The remains of a former miner’s residence in the Arizona desert provided the foundations for this tiny steel and concrete retreat by designer David Frazee (+ slideshow).
Miner’s Shelter is a single-room dwelling added among the ruins of a 1980s shelter for a copper miner in the desert around Taliesin West, the house designed by American architect Frank Lloyd Wright 30 miles from Phoenix, Arizona.
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The structure was designed and built by David Frazee in 2011, as part of a shelter-building programme he completed while studying at the Frank Lloyd Wright School of Architecture, which now uses the house as part of its campus.
Frazee began by dismantling a small existing wall, which provided him with L-shaped blocks he could use to level the site and create a small patio.
He then built his new structure on top of another 50-centimetre-high concrete boundary wall, using the original concrete chimney stack to provide the building with a hearth.
Weathered-steel panels and ebony-stained redwood cover the facade of the dwelling. The redwood was selected as a reference to Frank Lloyd Wright’s final home, Taliesin West, completed between 1937 and 1959.
The metal panels are held in place by metal supports, which elevate the rusted sheets 7.5 centimetres off the wall, creating a gap for hot air to vent away from the structure.
“The rusted steel was used to pay homage to the desert’s rich mining history,” said Frazee. “Over time the panels acquire a patina similar to that of the desert mountain range.”
The walls of the single room within are finished in plaster and pale birch plywood. A wooden plinth runs around one corner of the bedroom, creating a ledge to display small objects.
“The cold colour of the plaster creates a cave-like experience, and the intersections of the birch plywood provide a place to set a book or a few candles for nighttime visibility,” said Frazee.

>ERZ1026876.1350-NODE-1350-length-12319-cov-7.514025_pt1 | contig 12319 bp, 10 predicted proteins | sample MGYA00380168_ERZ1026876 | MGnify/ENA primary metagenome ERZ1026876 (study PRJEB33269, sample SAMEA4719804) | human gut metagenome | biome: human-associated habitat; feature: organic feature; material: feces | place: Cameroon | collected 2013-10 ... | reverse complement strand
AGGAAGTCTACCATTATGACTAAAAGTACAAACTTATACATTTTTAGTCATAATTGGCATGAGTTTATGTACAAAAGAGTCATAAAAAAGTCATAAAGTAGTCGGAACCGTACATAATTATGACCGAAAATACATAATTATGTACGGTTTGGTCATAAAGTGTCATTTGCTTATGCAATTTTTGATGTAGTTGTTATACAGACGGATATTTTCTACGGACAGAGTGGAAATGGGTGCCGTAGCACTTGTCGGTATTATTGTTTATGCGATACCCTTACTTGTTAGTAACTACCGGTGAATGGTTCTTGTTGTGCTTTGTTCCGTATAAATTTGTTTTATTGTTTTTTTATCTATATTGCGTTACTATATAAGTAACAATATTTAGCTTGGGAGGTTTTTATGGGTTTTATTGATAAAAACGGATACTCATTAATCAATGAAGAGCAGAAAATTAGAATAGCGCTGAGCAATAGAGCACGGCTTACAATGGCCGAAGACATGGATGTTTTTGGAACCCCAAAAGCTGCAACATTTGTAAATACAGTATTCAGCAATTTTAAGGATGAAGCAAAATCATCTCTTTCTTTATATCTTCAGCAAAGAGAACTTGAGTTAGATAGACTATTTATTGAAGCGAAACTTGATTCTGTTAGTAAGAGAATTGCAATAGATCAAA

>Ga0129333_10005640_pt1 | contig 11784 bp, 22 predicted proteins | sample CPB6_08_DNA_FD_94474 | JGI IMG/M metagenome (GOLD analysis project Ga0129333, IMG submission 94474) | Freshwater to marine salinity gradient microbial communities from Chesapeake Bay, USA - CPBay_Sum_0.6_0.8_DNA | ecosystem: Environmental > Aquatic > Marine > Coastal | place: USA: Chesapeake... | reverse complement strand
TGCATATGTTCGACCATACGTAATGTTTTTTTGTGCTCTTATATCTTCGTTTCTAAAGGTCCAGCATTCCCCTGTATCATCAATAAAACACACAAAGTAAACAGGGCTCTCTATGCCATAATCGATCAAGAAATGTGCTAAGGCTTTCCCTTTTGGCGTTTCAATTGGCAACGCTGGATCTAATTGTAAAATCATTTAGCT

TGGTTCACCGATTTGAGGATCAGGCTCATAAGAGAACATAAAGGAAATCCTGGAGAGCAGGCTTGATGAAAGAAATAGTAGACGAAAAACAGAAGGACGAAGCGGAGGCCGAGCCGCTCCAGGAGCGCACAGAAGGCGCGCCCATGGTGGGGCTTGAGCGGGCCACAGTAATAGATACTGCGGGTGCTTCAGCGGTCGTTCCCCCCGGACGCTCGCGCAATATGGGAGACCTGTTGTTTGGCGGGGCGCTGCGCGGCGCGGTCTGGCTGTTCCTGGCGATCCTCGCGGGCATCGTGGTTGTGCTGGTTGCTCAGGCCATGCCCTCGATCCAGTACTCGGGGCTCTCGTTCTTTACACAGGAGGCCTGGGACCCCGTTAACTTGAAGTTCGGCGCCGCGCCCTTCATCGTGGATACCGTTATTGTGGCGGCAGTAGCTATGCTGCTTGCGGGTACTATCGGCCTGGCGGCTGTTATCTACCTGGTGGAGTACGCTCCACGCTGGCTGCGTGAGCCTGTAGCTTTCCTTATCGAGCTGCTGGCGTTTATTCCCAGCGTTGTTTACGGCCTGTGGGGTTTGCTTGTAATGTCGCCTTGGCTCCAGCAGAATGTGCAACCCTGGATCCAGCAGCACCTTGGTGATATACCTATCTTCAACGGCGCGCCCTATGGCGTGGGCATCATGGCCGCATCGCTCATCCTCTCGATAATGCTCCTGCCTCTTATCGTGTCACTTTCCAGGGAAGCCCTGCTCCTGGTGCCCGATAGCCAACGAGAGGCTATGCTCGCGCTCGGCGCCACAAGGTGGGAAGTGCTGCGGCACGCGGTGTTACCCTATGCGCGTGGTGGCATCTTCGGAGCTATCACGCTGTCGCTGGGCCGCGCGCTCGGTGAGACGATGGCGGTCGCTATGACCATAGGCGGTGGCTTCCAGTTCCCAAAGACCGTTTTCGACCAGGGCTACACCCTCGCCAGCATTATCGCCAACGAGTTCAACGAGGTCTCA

The shelter is accessed by two tall narrow windows – one at the foot of the bed and another at its head – that also provide views of the McDowell mountain range and Phoenix Valley.
Residents can open the windows at night to gain heat from the adjacent outdoor fireplace.
“The shelter’s operable windows allow a current resident on the warmest nights to receive a gentle breeze from the desert wash, from the toe of the bed, to the head,” said the architect.
“The L shape was used as a design inspiration and reference throughout the project,” explained Frazee.
“In plan, you can see it by the shelters placement onto the existing site, in elevation you see it where the shelter overhangs and interacts with the Palo Verde tree, and in detail throughout the interior where the plaster and birch plywood interact,” Frazee said.
Miner’s Shelter was built as part of Taliesin’s Shelter Construction Program, an annual project initiated by the school to encourage students to gain practical insight into the building process.
Student teams design, build and spend time living in their structure to gain understanding into clients’ needs and adapting plans to a site. According to the school, this process forms part of the “learning by doing” approach that was advocated by Frank Lloyd Wright when he set up the programme in the late 1930s.
Taliesin West – Lloyd Wright’s final home and now the main campus of Taliesin: Frank Lloyd Wright School of Architecture – was the first test-ground for students, who lived on site in small canvas tents while completing their projects under Lloyd Wright’s tutelage.
The site before construction
Frazee is a member of the Broken Arrow Workshop, an architecture and design collective comprised of five Taliesin graduates.
Photography is by Nathan Rist and David Frazee.
Project designer/manager: David Frazee
Assistant project managers: Robert Jackovich and Christopher Madden Carr
Project team: Dakotah Apostolou, Charles Arundel, Glen Biehle, Thai Blackburn, Ron Boswell, Chelsea Clark, Emil Crystal, Daniel Dillow, Aris Georges, Jeff Graham, Dani Loryn Christi Hill, Russ Karlstad, Peter Maestri, Nick Mancusi, Brian Maxwell, Charles McCall, Michael P. Johnson, Gilbert Rey, Bob Sanders, Victor Sidy, Samuel Wharton, Pierre Verbruggen, and Huiee Wong
Full Window Donation: Architectural Windows Manufacturing Company
Exterior Steel Panels with Partial Donation: Agate Steel
Steel Tube and Sheet Steel: Taliesin West Salvage Yard
Wood Framing, Birch Plywood, Redwood Lath, and Plaster: Home Depot
Hat Channel: Sun Valley Construction
Air Wall Vents: Davis Salvage
Site plan – click for larger image
Floor plan – click for larger image
Long section – click for larger image
Cross section – click for larger image
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